The radicalization of #BlackLivesMatter

The radicalization of #BlackLivesMatter

Let’s face facts: The Black Lives Matter movement, if it can be called a movement, was a sham from the beginning. Far more blacks die in this country at the hands of other blacks than as a result of run-ins with law enforcement. The decisions of two grand juries not to indict police officers implicated in the deaths of two black men may have seemed like a convenient excuse for a protest, complete with its own Twitter hashtag. But there was never going to be a sustained grassroots movement because the grievance is built on a house of cards.

Lacking genuine motivation, BLM has had nowhere to go but left, becoming increasingly radicalized and co-opted by liberals — many of them, ironically, rich and white. This trend has manifested itself in recent news stories. Last week, a group of Ferguson protesters made a pilgrimage to the Holy Land, specifically to the “Palestinian Territories” in the West Bank, in a show of solidarity against the “Zionist state.” Ahmad Abuznaid, legal and policy director of the Dream Defenders, organized the trip, whose goals he enumerated thus:

[P]rimarily to allow for the group members to experience and see first hand the occupation, ethnic cleansing and brutality Israel has levied against Palestinians, but also to build real relationships with those on the ground leading the fight for liberation.

Showing animosity toward another group that has suffered oppression, Jews, has always been a curious and ironic hallmark of radical black leaders — think Sharpton, Jackson, and Farrakhan. It is utterly unsurprising to see anti-Semitism as a credo of BLM. In a video interview with Noah McKenna, one of the white organizers of a protest cum traffic snarl outside Boston, he is asked about anti-Jewish postings on his group’s Facebook page (beginning around 0:50). His response? “This feels like trolling.”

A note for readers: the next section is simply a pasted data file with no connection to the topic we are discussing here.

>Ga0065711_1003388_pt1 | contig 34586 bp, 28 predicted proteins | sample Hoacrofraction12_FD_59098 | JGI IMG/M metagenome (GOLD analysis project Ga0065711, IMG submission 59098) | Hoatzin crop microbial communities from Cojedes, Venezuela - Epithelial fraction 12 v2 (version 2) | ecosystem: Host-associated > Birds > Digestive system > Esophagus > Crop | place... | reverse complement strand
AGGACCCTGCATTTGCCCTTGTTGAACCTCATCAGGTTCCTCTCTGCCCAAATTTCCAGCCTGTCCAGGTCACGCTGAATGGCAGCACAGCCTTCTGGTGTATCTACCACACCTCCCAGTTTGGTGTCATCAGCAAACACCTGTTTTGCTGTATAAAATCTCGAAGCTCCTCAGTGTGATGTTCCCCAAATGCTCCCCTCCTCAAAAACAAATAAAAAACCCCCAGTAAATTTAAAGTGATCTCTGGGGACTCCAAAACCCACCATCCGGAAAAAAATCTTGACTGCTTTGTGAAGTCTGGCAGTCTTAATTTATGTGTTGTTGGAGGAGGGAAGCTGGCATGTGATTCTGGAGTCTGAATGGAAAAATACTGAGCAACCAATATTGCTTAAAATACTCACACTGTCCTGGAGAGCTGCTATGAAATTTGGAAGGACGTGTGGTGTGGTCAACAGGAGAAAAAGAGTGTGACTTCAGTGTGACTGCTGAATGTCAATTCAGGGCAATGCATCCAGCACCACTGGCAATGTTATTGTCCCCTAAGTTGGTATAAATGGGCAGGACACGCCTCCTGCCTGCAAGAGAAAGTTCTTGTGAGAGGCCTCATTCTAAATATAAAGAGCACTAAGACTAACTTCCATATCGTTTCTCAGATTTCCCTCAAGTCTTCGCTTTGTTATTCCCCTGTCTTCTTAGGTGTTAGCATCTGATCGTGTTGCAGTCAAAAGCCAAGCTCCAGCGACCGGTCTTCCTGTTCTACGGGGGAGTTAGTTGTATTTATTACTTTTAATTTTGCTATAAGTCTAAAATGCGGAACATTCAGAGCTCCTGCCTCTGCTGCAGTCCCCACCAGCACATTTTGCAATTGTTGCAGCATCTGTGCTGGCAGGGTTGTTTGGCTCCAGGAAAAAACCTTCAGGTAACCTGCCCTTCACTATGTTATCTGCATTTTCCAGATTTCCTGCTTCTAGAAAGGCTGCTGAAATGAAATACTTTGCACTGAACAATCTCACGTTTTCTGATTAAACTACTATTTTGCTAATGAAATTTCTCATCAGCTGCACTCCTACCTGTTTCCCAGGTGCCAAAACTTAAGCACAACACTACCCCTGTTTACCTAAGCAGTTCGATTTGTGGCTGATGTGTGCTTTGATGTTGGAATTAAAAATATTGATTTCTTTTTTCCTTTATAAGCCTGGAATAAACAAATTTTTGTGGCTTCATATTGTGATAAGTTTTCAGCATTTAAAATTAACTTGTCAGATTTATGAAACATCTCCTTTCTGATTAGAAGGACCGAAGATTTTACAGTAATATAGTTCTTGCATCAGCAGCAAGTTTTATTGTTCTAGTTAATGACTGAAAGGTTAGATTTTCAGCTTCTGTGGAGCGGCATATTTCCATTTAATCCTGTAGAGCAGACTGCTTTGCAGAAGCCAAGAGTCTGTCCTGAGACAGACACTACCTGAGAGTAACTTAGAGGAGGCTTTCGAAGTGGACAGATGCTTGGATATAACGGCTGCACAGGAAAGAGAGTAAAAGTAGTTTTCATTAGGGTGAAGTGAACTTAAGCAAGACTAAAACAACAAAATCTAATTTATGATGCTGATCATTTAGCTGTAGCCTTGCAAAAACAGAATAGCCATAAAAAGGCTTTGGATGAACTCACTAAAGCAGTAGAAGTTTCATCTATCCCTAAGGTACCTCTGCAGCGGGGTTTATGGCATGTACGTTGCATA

Yesterday, the new and devalued BLMers crashed an event in St. Louis (aka, “protest central”) honoring Martin Luther King, Jr. The interlopers sought to “reclaim” what they insit is King’s more radical past. Jessica Chasmar of the Washington Times writes:

Despite pleas from march organizers to respect the MLK event, demonstrators blocked Rue de la Place by the Old Courthouse, where the march was to begin Monday morning, protesting what they called a watered-down legacy of King. [Emphasis added]

The problem with claiming that King’s legacy has been “watered down” is that he left behind a body of literature that runs counter philosophically to everything these latter-day protesters claim to stand for — unless they have access to some heretofore undisclosed papers in which the civil rights giant endorsed rioting or looting.

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Howard Portnoy

Howard Portnoy

Howard Portnoy has written for The Blaze, HotAir, NewsBusters, Weasel Zippers, Conservative Firing Line, RedCounty, and New York’s Daily News. He has one published novel, Hot Rain, (G. P. Putnam’s Sons), and has been a guest on Radio Vice Online with Jim Vicevich, The Alana Burke Show, Smart Life with Dr. Gina, and The George Espenlaub Show.


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